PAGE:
People need movies to explain it to them.
And streaming services have elevated documentaries as an art form, and given them more heft.
You think it’s about theatrical, when the truth is it’s about streaming.
But theatrical is like the “Billboard” chart, a facsimile of what’s happening. If a film grosses a hundred million, and few do, how many people actually saw it? The key is access. We learned this in the era of “free music.” Those who did not make their music free, got passed by. Those who embraced new technologies emerged victorious. This is one way hip-hop beat rock, it embraced Soundcloud and mixtapes and…
Netflix gives you access. You pay your monthly fee, and then you partake of what you want, and it doesn’t feel like it costs anything. Charge per film/show, and you have to make a decision. And you’re not always going to say yes. This is like music streaming services, suddenly you can hear everything, the history of recorded music, as opposed to having to purchase albums one by one. Same thing is happening in theatrical. It makes no economic sense. You overpay for one flick. Whereas on Netflix you’re now gonna even get Scorsese. That’s right, unlike the Democrats Netflix goes big, the company knows it’s important to stay out front, to innovate, to leave little margin for newcomers. Come on, Katzenberg’s Quibi? Like people are really gonna pay five bucks for another streaming service. Even worse is Graydon Carter’s new weekly newsletter, at fifty bucks a year. Are you paying ANYTHING for your news? And if you are, you’re paying for the newspaper, which you get every damn day. Both Katzenberg and Carter are behind the times. They figured out a business, figured out how much it needed to cost, and didn’t bother looking at the platform it was going to appear on, i.e. the Internet. Everybody I asked thought fifty bucks was too much for Carter’s “Air Mail,” I don’t know a single person who has subscribed. On the internet it’s about growing your niche, getting traction, you don’t want to marginalize yourself from the start, which is why Facebook and Instagram and Snapchat are FREE!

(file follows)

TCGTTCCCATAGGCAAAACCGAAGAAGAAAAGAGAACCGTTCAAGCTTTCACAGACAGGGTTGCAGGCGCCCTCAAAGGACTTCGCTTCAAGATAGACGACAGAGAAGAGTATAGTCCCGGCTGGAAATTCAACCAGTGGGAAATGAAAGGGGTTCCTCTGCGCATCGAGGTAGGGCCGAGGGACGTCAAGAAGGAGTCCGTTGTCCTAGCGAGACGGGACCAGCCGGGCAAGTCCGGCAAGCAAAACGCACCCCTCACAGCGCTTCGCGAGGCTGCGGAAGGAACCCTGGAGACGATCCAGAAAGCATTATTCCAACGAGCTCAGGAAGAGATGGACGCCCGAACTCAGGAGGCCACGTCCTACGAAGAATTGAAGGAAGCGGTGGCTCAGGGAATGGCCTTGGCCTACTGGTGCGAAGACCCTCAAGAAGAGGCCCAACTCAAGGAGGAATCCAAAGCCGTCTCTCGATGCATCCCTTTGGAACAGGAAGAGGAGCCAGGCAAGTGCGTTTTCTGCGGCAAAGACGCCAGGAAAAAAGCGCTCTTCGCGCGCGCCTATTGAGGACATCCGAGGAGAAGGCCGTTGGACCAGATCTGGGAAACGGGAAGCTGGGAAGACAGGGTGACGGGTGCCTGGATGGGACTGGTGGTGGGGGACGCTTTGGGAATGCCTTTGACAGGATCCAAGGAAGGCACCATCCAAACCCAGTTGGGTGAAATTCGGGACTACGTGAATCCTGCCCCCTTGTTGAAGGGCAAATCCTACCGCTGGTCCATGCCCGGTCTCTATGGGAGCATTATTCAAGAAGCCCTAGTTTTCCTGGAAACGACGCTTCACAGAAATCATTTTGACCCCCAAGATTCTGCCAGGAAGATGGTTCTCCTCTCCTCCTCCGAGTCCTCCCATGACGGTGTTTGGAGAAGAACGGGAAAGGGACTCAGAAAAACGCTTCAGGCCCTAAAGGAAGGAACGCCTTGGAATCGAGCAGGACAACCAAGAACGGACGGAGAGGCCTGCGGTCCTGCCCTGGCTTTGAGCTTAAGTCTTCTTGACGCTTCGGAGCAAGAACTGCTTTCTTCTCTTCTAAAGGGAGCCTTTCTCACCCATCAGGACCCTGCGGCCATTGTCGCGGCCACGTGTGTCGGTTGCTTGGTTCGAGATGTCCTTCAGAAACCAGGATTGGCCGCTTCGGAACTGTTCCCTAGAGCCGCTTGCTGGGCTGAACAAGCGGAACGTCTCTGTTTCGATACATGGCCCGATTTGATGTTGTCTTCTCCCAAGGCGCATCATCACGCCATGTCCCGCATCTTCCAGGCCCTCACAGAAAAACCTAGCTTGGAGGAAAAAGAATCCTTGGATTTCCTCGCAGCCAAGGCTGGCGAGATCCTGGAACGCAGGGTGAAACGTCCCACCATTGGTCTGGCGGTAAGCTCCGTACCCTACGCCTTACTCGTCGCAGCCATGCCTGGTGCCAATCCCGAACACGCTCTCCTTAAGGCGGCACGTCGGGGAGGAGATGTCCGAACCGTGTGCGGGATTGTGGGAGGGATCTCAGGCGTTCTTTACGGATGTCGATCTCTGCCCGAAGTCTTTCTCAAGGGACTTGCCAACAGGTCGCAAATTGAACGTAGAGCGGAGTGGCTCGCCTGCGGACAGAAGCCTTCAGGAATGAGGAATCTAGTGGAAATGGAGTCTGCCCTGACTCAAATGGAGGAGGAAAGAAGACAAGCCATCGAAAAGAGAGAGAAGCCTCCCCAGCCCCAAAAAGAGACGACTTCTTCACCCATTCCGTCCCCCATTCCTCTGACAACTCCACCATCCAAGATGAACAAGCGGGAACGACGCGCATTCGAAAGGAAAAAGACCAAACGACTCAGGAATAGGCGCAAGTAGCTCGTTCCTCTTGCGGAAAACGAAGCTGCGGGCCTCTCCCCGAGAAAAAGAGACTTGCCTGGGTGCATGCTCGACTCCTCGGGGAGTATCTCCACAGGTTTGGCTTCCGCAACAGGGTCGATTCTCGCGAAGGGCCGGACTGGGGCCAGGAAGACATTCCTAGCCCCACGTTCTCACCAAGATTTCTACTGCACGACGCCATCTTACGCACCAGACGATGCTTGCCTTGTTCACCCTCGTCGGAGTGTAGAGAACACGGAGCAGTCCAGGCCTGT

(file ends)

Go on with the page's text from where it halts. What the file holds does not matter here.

You gain mass and then figure out how to monetize.
And the way you monetize on a social network is the data. In “The Great Hack” it is said that data is now more valuable than oil. Think about that. We think of all the wealth and power in oil, but data is more important and worth more!
Ostensibly “The Great Hack” is about Cambridge Analytica. But really, it’s about the aforementioned data, and how no one has a grip on how it is used. How in truth, no election today is trustworthy. Did the data collectors/sellers ruin democracy? It appears so, just watch this movie and see.
“The Great Hack” is on Netflix. And I wasn’t interested until I caught the buzz. Now not everything gets buzz, but something that does…I want to be able to check it out immediately. Hell, there’s buzz on the Tarantino film, but I’ve got to drive to the theatre to see it at an appointed time for mucho dinero.
The real problem I have with theatrical movies is they never start when I’m calm, cool and collected. I go and I can’t get my regular life out of my brain. So the experience is compromised.